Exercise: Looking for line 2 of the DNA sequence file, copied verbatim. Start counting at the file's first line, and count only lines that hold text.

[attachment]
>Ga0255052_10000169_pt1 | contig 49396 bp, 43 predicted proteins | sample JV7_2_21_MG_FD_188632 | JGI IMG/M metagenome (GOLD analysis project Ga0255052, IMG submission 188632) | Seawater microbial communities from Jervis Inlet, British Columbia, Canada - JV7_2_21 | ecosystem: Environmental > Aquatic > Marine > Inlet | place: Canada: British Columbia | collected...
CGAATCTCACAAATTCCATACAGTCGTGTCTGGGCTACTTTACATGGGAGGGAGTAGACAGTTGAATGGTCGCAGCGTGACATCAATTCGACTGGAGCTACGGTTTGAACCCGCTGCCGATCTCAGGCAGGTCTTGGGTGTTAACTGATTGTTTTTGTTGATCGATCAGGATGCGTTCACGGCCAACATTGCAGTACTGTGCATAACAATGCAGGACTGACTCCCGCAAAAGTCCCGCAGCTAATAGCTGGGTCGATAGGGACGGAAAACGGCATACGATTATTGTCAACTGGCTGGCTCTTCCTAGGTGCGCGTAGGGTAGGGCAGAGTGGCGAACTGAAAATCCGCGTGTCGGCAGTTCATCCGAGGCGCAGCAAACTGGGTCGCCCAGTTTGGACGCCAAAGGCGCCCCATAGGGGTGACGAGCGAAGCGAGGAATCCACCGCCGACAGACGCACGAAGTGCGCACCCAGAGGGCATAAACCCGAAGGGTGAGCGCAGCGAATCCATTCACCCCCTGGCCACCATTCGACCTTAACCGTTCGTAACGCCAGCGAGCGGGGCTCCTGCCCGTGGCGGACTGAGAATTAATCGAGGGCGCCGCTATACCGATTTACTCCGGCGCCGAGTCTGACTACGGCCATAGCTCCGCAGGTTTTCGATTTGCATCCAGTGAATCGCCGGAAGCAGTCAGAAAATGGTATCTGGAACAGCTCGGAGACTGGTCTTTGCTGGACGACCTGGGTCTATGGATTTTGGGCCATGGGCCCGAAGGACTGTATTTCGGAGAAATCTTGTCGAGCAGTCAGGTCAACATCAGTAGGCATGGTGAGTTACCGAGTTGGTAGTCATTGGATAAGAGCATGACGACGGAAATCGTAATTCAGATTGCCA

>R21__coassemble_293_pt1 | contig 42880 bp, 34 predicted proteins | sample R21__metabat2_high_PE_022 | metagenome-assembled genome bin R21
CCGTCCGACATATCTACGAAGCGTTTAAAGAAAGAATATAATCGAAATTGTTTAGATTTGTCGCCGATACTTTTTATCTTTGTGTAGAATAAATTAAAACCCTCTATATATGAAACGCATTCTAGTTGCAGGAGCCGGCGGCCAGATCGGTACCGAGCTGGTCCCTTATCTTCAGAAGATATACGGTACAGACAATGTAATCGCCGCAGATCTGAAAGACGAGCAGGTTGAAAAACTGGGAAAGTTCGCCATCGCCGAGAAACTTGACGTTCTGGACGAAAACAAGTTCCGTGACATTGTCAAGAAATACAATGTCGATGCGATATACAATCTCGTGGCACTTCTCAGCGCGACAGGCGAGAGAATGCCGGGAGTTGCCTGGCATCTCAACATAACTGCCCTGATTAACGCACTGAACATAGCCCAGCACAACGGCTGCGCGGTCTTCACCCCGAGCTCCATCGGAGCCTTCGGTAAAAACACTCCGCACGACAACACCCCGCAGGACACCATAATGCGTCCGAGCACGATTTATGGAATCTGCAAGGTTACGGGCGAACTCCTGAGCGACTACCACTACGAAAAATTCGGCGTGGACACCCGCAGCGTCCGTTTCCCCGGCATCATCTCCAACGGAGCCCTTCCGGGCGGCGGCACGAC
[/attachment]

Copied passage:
CGAATCTCACAAATTCCATACAGTCGTGTCTGGGCTACTTTACATGGGAGGGAGTAGACAGTTGAATGGTCGCAGCGTGACATCAATTCGACTGGAGCTACGGTTTGAACCCGCTGCCGATCTCAGGCAGGTCTTGGGTGTTAACTGATTGTTTTTGTTGATCGATCAGGATGCGTTCACGGCCAACATTGCAGTACTGTGCATAACAATGCAGGACTGACTCCCGCAAAAGTCCCGCAGCTAATAGCTGGGTCGATAGGGACGGAAAACGGCATACGATTATTGTCAACTGGCTGGCTCTTCCTAGGTGCGCGTAGGGTAGGGCAGAGTGGCGAACTGAAAATCCGCGTGTCGGCAGTTCATCCGAGGCGCAGCAAACTGGGTCGCCCAGTTTGGACGCCAAAGGCGCCCCATAGGGGTGACGAGCGAAGCGAGGAATCCACCGCCGACAGACGCACGAAGTGCGCACCCAGAGGGCATAAACCCGAAGGGTGAGCGCAGCGAATCCATTCACCCCCTGGCCACCATTCGACCTTAACCGTTCGTAACGCCAGCGAGCGGGGCTCCTGCCCGTGGCGGACTGAGAATTAATCGAGGGCGCCGCTATACCGATTTACTCCGGCGCCGAGTCTGACTACGGCCATAGCTCCGCAGGTTTTCGATTTGCATCCAGTGAATCGCCGGAAGCAGTCAGAAAATGGTATCTGGAACAGCTCGGAGACTGGTCTTTGCTGGACGACCTGGGTCTATGGATTTTGGGCCATGGGCCCGAAGGACTGTATTTCGGAGAAATCTTGTCGAGCAGTCAGGTCAACATCAGTAGGCATGGTGAGTTACCGAGTTGGTAGTCATTGGATAAGAGCATGACGACGGAAATCGTAATTCAGATTGCCA